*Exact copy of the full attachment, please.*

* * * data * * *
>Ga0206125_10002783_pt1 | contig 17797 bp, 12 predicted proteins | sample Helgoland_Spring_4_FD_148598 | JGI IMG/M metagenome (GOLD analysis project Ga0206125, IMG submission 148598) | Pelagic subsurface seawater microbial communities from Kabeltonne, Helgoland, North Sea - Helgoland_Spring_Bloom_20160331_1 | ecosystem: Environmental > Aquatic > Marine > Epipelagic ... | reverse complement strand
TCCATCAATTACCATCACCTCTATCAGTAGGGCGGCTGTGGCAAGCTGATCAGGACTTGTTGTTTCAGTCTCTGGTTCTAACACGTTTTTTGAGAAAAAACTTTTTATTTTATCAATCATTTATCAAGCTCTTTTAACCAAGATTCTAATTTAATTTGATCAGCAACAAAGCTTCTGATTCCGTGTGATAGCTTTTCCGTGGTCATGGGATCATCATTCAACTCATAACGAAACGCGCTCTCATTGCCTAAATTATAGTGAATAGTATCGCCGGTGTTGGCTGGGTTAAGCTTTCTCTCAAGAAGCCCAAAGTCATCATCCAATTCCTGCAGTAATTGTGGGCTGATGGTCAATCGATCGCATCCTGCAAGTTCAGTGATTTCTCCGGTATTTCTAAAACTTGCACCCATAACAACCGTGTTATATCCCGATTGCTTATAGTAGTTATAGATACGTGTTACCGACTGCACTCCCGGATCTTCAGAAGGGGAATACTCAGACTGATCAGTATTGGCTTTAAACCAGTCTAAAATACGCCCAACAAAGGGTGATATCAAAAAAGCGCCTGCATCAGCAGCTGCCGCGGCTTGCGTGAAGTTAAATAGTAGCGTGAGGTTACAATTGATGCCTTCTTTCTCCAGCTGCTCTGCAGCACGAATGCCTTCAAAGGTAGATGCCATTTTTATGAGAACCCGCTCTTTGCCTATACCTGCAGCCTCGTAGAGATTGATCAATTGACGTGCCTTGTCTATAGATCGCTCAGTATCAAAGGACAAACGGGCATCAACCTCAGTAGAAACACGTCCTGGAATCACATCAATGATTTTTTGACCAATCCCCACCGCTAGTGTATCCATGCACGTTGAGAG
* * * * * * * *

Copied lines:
>Ga0206125_10002783_pt1 | contig 17797 bp, 12 predicted proteins | sample Helgoland_Spring_4_FD_148598 | JGI IMG/M metagenome (GOLD analysis project Ga0206125, IMG submission 148598) | Pelagic subsurface seawater microbial communities from Kabeltonne, Helgoland, North Sea - Helgoland_Spring_Bloom_20160331_1 | ecosystem: Environmental > Aquatic > Marine > Epipelagic ... | reverse complement strand
TCCATCAATTACCATCACCTCTATCAGTAGGGCGGCTGTGGCAAGCTGATCAGGACTTGTTGTTTCAGTCTCTGGTTCTAACACGTTTTTTGAGAAAAAACTTTTTATTTTATCAATCATTTATCAAGCTCTTTTAACCAAGATTCTAATTTAATTTGATCAGCAACAAAGCTTCTGATTCCGTGTGATAGCTTTTCCGTGGTCATGGGATCATCATTCAACTCATAACGAAACGCGCTCTCATTGCCTAAATTATAGTGAATAGTATCGCCGGTGTTGGCTGGGTTAAGCTTTCTCTCAAGAAGCCCAAAGTCATCATCCAATTCCTGCAGTAATTGTGGGCTGATGGTCAATCGATCGCATCCTGCAAGTTCAGTGATTTCTCCGGTATTTCTAAAACTTGCACCCATAACAACCGTGTTATATCCCGATTGCTTATAGTAGTTATAGATACGTGTTACCGACTGCACTCCCGGATCTTCAGAAGGGGAATACTCAGACTGATCAGTATTGGCTTTAAACCAGTCTAAAATACGCCCAACAAAGGGTGATATCAAAAAAGCGCCTGCATCAGCAGCTGCCGCGGCTTGCGTGAAGTTAAATAGTAGCGTGAGGTTACAATTGATGCCTTCTTTCTCCAGCTGCTCTGCAGCACGAATGCCTTCAAAGGTAGATGCCATTTTTATGAGAACCCGCTCTTTGCCTATACCTGCAGCCTCGTAGAGATTGATCAATTGACGTGCCTTGTCTATAGATCGCTCAGTATCAAAGGACAAACGGGCATCAACCTCAGTAGAAACACGTCCTGGAATCACATCAATGATTTTTTGACCAATCCCCACCGCTAGTGTATCCATGCACGTTGAGAG